Although this pack was built for enduro racers, it will also support you on normal rides as well. The defining features of this pack are its integrated spine protector.

This is a great feature that can protect you in two ways. If you crash, it will stop anything in your pack from stabbing you in the back (literally!).

Likewise, if you land on your back, it will prevent your spine from hyper-extending and causing potentially life changing injuries.

The internal storage capacity is also quite high – able to hold 16 liters of gear, this is a great option for  a long day of riding and racing!

You can ride comfortably for many hours wearing this pack thanks to the back padding and comfortable shoulder straps. There is even an airoflex waist belt for added support.

As with all EVOC products, the construction is great and there is a surprising amount of attention to detail.

Best For: Enduro racers and riders who need spine protection.

#4 Deuter Trans Alpine 30

Deuter Trans Alpine 30 at a Glance:

  • 30 Liters of storage
  • Ventilated straps and back panel, spring steel frame
  • 3 liter hydration bladder, external helmet holder

Deuter have done a good job of creating a mountain bike backpack with a large storage capacity that also keeps you cool.

The shoulder and waist straps are constructed with a mesh and the wide channel between the back pads allows air flow.

The whopping 30 liters of storage space has a good shape to let you cram in more gear most packs – great for long rides.

There is a tool pocket on the outside and a detachable rain cover to keep everything dry in wet weather.

This Deuter pack has a large 3 liter hydration bladder and there are loops on each shoulder strap, so you can choose which side to wear the hose.

Most packs do not give you this choice. When fully laden, this pack does have the tendency to move from side to side, even if you pull the straps really tight.

Overall, the Deuter Trans Alpine 30 is the best MTB hydration pack.

Best For: Big days on the mountain while staying cool and refreshed. 

#5 DAKINE Canyon Hydration MTB Backpack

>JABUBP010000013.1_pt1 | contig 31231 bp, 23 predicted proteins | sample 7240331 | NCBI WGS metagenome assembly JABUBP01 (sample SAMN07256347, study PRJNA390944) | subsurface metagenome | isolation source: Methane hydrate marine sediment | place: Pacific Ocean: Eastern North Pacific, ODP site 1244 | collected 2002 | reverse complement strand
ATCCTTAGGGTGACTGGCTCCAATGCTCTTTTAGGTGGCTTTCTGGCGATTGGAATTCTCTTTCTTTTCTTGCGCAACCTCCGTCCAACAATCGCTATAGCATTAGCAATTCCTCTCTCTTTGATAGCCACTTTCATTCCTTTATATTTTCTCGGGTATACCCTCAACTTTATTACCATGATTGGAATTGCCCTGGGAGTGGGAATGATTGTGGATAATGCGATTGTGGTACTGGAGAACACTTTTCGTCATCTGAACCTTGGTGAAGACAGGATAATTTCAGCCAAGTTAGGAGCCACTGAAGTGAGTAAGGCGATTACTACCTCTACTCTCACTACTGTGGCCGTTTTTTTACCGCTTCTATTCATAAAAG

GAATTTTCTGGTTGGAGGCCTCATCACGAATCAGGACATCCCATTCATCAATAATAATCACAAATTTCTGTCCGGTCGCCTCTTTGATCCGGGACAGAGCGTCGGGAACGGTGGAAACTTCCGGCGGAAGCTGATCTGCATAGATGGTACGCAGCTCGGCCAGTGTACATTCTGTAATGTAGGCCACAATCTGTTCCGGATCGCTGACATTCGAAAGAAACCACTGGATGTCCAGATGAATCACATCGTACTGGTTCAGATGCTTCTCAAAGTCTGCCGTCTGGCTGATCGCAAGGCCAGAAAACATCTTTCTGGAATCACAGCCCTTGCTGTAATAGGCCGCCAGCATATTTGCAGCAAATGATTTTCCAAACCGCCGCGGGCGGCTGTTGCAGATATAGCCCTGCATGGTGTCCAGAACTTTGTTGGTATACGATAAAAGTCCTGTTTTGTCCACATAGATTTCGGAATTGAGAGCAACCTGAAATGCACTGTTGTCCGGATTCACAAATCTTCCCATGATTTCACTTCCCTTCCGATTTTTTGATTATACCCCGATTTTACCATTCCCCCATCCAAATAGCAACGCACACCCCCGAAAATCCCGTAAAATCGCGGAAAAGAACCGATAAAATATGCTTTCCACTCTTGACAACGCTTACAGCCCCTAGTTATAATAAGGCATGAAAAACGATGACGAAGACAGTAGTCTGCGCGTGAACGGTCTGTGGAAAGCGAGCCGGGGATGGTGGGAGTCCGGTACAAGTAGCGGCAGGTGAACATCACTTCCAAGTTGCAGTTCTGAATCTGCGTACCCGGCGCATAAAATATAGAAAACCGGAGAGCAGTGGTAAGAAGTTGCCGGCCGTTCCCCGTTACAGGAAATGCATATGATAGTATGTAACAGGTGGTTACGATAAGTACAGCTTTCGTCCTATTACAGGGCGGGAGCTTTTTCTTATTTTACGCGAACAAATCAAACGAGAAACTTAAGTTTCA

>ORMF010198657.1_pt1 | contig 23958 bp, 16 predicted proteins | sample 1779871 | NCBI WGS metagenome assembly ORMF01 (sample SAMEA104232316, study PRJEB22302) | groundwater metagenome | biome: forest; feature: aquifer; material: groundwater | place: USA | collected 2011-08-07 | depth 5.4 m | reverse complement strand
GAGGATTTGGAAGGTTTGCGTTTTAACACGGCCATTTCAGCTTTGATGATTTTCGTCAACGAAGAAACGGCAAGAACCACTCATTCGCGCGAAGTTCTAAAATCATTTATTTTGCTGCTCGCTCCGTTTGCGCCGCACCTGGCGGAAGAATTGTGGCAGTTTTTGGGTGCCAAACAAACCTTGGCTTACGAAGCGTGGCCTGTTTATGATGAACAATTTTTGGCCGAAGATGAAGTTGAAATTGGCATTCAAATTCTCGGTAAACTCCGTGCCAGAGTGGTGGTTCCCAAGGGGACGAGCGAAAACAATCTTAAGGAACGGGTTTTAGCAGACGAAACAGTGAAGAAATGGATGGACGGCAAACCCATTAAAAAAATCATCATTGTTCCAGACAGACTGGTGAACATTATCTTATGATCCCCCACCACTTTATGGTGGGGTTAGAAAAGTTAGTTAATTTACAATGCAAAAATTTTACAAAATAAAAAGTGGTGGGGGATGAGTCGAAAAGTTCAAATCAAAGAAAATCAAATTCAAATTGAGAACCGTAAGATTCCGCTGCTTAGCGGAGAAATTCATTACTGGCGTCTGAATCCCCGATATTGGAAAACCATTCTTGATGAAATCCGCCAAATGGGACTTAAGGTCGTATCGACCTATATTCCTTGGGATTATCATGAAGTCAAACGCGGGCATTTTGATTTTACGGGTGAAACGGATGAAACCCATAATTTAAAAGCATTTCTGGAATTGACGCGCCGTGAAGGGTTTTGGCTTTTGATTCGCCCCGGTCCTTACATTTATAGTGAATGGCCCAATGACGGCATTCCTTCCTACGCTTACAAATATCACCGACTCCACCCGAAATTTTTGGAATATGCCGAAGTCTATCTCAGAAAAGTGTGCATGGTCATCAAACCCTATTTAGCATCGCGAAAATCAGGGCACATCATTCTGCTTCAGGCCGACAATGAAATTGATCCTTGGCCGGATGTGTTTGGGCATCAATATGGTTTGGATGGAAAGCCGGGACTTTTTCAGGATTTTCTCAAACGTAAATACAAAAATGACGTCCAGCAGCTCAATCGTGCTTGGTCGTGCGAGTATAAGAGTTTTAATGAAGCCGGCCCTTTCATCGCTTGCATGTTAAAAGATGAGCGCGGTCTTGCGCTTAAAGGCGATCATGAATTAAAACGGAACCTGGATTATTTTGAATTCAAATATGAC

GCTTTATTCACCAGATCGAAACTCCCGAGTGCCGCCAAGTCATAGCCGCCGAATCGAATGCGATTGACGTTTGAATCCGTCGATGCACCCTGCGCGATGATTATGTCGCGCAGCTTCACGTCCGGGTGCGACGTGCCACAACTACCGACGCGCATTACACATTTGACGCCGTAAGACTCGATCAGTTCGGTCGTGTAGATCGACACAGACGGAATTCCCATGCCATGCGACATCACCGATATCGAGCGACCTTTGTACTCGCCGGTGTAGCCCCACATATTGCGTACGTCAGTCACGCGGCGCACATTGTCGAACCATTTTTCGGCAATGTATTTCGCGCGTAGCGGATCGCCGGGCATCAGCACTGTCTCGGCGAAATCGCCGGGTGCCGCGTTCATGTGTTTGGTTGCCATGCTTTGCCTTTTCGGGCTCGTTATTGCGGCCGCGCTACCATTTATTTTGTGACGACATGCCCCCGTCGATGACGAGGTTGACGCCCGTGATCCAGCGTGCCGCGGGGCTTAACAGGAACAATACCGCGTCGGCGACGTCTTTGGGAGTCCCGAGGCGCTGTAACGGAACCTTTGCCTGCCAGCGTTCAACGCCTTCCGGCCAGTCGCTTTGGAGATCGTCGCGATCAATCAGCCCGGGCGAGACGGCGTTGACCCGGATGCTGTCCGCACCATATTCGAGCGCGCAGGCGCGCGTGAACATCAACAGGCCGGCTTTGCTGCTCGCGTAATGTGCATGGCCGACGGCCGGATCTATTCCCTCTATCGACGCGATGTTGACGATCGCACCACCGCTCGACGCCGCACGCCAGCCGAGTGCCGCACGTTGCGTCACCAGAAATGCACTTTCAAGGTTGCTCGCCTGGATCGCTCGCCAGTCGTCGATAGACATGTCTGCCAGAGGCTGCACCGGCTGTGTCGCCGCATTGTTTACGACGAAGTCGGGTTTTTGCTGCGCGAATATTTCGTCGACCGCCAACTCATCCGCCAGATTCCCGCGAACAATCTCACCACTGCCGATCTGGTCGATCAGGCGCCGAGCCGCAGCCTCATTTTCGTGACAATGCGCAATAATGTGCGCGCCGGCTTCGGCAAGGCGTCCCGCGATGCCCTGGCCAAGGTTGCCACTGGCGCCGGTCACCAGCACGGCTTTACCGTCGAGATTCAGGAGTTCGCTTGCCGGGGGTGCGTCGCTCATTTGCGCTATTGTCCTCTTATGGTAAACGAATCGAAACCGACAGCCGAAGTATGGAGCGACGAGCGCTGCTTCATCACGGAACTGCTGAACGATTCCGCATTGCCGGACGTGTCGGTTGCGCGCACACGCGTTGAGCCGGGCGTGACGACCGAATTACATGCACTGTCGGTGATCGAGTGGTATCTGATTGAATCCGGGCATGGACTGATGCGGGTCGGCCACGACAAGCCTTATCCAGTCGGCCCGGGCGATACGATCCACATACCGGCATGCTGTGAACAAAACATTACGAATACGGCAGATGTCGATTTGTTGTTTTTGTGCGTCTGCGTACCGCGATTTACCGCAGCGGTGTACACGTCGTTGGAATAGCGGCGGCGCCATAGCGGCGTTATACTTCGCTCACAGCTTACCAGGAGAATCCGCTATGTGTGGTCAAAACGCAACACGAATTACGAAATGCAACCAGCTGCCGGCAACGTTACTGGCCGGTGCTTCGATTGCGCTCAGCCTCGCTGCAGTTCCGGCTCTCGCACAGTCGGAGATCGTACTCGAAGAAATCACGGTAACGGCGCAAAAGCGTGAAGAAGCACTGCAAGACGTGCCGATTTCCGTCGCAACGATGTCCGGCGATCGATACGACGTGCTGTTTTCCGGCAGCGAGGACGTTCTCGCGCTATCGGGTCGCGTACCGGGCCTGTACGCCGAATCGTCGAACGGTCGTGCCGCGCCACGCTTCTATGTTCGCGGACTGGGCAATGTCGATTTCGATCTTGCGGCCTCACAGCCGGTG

Dakine Canyon at a Glance:

  • 20 Liters of storage
  • Breathable backpanel
  • Straps for a helmet and pads

Sometimes you need to take a lot of gear with you. Bikepacking is a great example of when you need extra space in your pack.

The Canyon has 20 liters of storage space to pack in clothing, food, as well as large camping items like a sleeping bag and all the rest of your equipment.

There is a tool roll that unzips from the outside of the pack and smaller side pockets for snacks. A helmet and pads can be strapped on to the outside.

The more you pack in, the heavier the load. Thankfully the Canyon is comfortable to wear when fully packed thanks to the padded and ventilated shoulder and waist straps.

Best For: Riders who do not pack light and bikepackers. 

#6 EVOC Low Rider Hip Pack

Evoc Low Rider Hip Pack at a Glance:

  • 3 Liters of storage
  • 1.5 Liter reservoir
  • Tool roll

Hip packs are great if you do not like getting a sweaty back. Evoc have designed this hip pack with short rides in mind.

It may look small but a surprising amount of gear can be hidden away inside.

A 1.5L reservoir is included and stows away in its own section next to the 3 liter main compartment. Here you should be able to fit an extra layer or rain jacket and snacks.

There is also a fold out tool roll to organize your tools and make trailside repairs easy. On each side of the waist strap is a pocket big enough for some snacks or your phone.

Evoc knows that you hate sweating. The back features the brand’s special Air Flow Contact Padding.

This helps keep the part of your back in contact with the pack cool and as sweat free as possible.

Once you have it strapped down, the pack does not usually bounce around even when riding through rough terrain.

If you have heavy items in it plus a full reservoir, then you may notice some movement but not enough to bother you.